How do Neurotrophins and their Signaling Pathways Modulate Depressive Behavior?

Regulation of Neuronal Plasticity

Disruption of neuronal plasticity has been linked to impaired learning and memory, as well as mood disorders such as major depression and bipolar disorder [135]. Clinical evidence has supported reduced hippocampal volumes in depressed patients [136-141], while animal studies provide related data demonstrating that stress induces retraction of pyramidal cell dendrites in hippocampus [77, 142], and the loss of pyramidal neuron dendritic spines in medial prefrontal cortex [143, 144]. Working in an opposing manner, antidepressant treatments, including ECT and drugs, increase plasticity by inducing hippocampal dendritic sprouting [145], increasing dendritic spine density [146], and promoting synaptogenesis [147].

Many studies have explored the role of BDNF in the regulation of neuronal plasticity. Study of BDNF+/− heterozygous knockout mice revealed dendritic retraction in the hippocampus and reduced hippocampal volume [62, 77]. Similarly, BDNFVal/Met mice were found to have impaired spine formation and synaptic function, and decreased spine density and dendritic length [62, 98, 101], in different brain regions, including hippocampus, prefrontal cortex and amygdala. These changes in neuronal plasticity of Met-allele carriers have been attributed to a deficiency in BDNF mRNA dendritic trafficking [84], which in turn resulted in impaired local protein translation that is required for normal synaptogenesis and spine maintenance [148]. Moreover, BDNF overexpression was shown to be sufficient to enhance dendritic complexity of dentate granule cells [149] and dendritic density in basolateral amygdala, and to prevent dendritic atrophy in CA3 induced by chronic stress [69].

The important roles that the Ras/ERK (MAPK) and PI3K/Akt pathways play downstream of BDNF/TrkB to modulate depressive behavior and antidepressant responses are likely realized in part by modulation of spinogenesis and synaptogenesis. Overexpression of PI3K or Akt is sufficient to increase dendritic complexity and soma size as well as to induce production of filopodia-like protrusions, whereas mTOR inhibition has the opposite effects [150]. In addition, Ras/ERK (MAPK) and PI3K/Akt pathways are believed to be upstream of Rho family GTPases, including RhoA, Rac and Cdc42, which are involved in the regulation of actin polymerization, thus mediating dendritic spine plasticity [151-153]. Ras/ERK (MAPK) and PI3K/Akt pathways were also demonstrated to be necessary for ketamine-induced activation of mTOR signaling, which is functionally correlated with synapse formation [122]. Lastly, Ras/ERK (MAPK) pathway-dependent phosphorylation of synapsin regulates synaptogenesis [154]. Many of the pro-depressant and antidepressant effects of BDNF are therefore mediated by signaling pathways downstream of the TrkB receptor that impact the plasticity of neural circuits in a regionally-specific manner.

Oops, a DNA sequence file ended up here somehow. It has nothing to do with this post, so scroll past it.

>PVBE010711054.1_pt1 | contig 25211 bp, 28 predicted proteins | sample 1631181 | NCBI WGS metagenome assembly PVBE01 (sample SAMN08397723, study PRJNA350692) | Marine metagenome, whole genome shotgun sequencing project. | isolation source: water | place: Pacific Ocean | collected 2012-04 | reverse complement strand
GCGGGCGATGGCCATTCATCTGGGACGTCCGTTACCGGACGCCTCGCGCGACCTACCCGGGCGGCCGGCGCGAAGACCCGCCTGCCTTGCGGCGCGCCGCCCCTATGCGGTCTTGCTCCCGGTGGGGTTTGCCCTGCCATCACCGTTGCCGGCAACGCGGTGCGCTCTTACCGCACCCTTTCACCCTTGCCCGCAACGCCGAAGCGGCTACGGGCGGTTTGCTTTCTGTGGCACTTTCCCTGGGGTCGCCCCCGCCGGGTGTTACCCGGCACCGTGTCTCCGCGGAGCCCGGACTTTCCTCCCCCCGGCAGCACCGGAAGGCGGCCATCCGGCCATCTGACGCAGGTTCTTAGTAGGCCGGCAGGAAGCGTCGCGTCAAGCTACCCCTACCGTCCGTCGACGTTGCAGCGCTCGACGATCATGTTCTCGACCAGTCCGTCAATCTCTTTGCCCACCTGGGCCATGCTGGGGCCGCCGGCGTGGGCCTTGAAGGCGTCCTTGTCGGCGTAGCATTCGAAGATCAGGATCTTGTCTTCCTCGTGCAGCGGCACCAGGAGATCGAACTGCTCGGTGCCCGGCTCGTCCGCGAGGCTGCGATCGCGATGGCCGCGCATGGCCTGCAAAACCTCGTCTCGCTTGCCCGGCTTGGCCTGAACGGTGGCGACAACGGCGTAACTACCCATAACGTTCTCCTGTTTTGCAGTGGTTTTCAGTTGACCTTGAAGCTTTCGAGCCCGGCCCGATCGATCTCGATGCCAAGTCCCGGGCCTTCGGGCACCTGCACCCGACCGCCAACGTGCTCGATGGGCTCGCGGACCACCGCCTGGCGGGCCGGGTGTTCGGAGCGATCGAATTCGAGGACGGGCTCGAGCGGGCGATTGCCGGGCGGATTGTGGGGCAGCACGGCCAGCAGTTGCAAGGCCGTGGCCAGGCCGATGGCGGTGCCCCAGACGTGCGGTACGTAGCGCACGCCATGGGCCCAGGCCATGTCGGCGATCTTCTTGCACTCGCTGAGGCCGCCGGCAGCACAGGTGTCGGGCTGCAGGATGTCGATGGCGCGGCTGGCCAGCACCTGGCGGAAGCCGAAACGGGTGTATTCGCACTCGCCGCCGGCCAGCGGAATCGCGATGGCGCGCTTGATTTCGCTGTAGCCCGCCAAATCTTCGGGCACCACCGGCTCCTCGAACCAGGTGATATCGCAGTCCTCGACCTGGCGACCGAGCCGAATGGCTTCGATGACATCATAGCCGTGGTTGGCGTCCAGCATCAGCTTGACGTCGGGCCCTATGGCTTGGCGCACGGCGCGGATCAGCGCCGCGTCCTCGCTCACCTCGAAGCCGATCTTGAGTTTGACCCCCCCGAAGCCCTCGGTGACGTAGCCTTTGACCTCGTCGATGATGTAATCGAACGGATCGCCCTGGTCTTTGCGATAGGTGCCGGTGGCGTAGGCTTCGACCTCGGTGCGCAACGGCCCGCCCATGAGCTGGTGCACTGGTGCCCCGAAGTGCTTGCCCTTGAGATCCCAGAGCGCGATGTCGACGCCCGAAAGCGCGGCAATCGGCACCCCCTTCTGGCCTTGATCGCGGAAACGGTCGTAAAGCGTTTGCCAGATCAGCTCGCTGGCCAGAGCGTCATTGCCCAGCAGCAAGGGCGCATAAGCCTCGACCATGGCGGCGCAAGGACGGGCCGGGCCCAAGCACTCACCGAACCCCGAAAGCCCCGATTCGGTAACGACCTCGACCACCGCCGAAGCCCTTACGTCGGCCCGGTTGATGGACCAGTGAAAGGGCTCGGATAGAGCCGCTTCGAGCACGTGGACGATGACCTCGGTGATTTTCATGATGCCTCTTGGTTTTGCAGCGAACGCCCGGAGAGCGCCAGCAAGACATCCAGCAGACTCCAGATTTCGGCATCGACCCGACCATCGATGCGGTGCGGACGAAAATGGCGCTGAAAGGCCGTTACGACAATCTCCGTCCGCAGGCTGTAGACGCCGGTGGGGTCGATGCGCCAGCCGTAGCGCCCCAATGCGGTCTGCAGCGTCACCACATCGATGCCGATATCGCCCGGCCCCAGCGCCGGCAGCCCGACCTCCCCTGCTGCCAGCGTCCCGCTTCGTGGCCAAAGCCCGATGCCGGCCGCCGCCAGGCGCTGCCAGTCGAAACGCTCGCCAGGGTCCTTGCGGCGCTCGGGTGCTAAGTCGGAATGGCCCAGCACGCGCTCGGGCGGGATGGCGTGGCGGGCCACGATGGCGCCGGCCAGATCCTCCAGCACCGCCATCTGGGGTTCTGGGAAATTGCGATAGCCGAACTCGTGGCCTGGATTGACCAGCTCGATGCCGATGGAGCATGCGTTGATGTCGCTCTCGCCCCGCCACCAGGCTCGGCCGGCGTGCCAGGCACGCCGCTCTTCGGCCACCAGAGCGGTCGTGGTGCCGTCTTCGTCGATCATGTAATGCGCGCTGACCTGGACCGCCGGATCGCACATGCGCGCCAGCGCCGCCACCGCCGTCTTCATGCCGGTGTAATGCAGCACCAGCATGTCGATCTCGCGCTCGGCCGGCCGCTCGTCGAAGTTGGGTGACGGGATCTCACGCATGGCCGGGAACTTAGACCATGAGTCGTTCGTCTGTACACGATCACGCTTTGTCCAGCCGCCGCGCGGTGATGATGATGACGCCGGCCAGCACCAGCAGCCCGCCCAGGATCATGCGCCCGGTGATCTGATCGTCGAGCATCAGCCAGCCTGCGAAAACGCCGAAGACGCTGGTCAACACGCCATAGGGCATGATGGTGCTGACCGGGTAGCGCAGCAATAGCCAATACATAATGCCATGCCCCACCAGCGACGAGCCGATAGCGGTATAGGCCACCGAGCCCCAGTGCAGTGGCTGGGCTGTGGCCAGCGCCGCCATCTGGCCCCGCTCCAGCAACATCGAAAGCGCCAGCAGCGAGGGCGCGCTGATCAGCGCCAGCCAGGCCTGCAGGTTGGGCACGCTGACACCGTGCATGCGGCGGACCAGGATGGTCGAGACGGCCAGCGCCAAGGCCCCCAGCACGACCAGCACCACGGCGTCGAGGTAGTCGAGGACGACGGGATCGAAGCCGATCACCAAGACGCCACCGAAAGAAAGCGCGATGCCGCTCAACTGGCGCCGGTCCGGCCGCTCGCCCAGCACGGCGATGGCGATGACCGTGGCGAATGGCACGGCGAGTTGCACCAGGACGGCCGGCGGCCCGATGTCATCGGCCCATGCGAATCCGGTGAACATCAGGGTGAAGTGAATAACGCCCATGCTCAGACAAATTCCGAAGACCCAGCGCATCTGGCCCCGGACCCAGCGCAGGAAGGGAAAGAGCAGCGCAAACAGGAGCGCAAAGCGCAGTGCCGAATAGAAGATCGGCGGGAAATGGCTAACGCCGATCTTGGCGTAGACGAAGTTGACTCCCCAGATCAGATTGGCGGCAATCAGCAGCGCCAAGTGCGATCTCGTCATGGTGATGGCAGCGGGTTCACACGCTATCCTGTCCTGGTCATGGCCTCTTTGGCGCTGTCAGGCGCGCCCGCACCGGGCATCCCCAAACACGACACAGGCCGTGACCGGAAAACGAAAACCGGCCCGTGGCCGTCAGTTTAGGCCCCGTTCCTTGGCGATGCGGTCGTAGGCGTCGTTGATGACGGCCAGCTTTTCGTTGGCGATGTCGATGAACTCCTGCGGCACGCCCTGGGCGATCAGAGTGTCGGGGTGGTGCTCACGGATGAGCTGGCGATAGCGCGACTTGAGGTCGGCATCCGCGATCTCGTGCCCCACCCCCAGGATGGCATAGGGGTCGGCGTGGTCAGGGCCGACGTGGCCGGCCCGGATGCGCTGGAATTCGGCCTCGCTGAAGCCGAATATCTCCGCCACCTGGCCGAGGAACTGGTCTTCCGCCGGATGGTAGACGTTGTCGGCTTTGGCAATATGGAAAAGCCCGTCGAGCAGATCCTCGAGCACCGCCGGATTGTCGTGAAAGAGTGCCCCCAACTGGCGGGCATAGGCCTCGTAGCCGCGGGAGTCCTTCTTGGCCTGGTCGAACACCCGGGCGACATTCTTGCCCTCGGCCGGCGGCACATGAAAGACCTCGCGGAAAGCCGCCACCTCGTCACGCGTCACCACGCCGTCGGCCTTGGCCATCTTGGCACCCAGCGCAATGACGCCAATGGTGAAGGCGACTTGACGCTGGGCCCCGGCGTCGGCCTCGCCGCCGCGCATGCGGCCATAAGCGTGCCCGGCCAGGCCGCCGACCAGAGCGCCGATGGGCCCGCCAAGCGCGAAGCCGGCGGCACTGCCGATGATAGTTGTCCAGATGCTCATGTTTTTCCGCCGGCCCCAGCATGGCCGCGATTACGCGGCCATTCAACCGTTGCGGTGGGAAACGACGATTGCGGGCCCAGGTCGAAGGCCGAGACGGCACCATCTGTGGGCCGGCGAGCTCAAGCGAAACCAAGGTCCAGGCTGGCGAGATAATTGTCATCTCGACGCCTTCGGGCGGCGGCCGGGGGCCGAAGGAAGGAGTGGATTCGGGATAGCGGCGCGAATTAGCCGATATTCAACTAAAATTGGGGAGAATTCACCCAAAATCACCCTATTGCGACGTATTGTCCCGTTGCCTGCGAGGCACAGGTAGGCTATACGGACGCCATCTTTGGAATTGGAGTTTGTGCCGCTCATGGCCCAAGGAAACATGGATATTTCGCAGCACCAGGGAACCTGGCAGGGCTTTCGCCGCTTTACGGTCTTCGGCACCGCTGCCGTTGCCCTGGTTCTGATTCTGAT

Regulation of Neurogenesis

Malberg and Duman first reported that fluoxetine could reverse the stress-induced reduction in hippocampal neurogenesis [155], establishing a correlation between neurogenesis and depression. Impaired neurogenesis in hippocampus, caused by irradiation, prevented the antidepressant effects of fluoxetine and imipramine, which were observed in non-irradiated controls [156]. These findings were supported by several subsequent studies [157, 158], although neurogenesis-independent effects of antidepressant treatment were also suggested [159]. In vivo studies have revealed that BDNF is required for antidepressant-induced hippocampal neurogenesis. Heterozygous BDNF+/− knockout mice showed reduced proliferation and survival of hippocampal neuronal progenitor cells [160], and reduced hippocampal neurogenesis induced by dietary restriction or environmental enrichment [160, 161]. Also studying BDNF+/− knockout mice, Sairanen et al. did not find a major role for BDNF in promoting hippocampal progenitor cell proliferation induced by antidepressant treatment, although BDNF was required for long-term survival of newborn neurons [162]. On the other hand, viral-mediated BDNF overexpression was sufficient to enhance hippocampal neurogenesis [163], and intraventricular and intrahippocampal BDNF infusions increased neurogenesis in rat olfactory bulb [164] and hippocampus [165], respectively, while intravenous BDNF administration in a rat stroke model increased neurogenesis in the dentate gyrus and improved recovery [166].

In addition to BDNF, NT-3 deletion in dentate gyrus reduced the number of differentiated hippocampal progenitor cells [167], while intracerebroventricular NGF infusion promoted survival of newborn neurons in adult dentate gyrus [168]. Downstream of Trk receptors, PI3K/Akt and Ras/ERK (MAPK) signaling pathways have been suggested to converge on nuclear transcription factor CREB [169], which is responsible for regulating expression of genes involved in neurogenesis, such as CCNA (cyclin A) and CCND2 (cyclin D2) [170]. In addition, and relevant to the role of Akt signaling in depression, impaired neurogenesis was also observed in GSK-3 α/β 21A/21A/9A/9A knock-in mice [171] and in GSK-3β overexpressing mice [172].

Secretory and Cytoskeletal Targets of BDNF: Potential Roles in Depression and Antidepressant Responses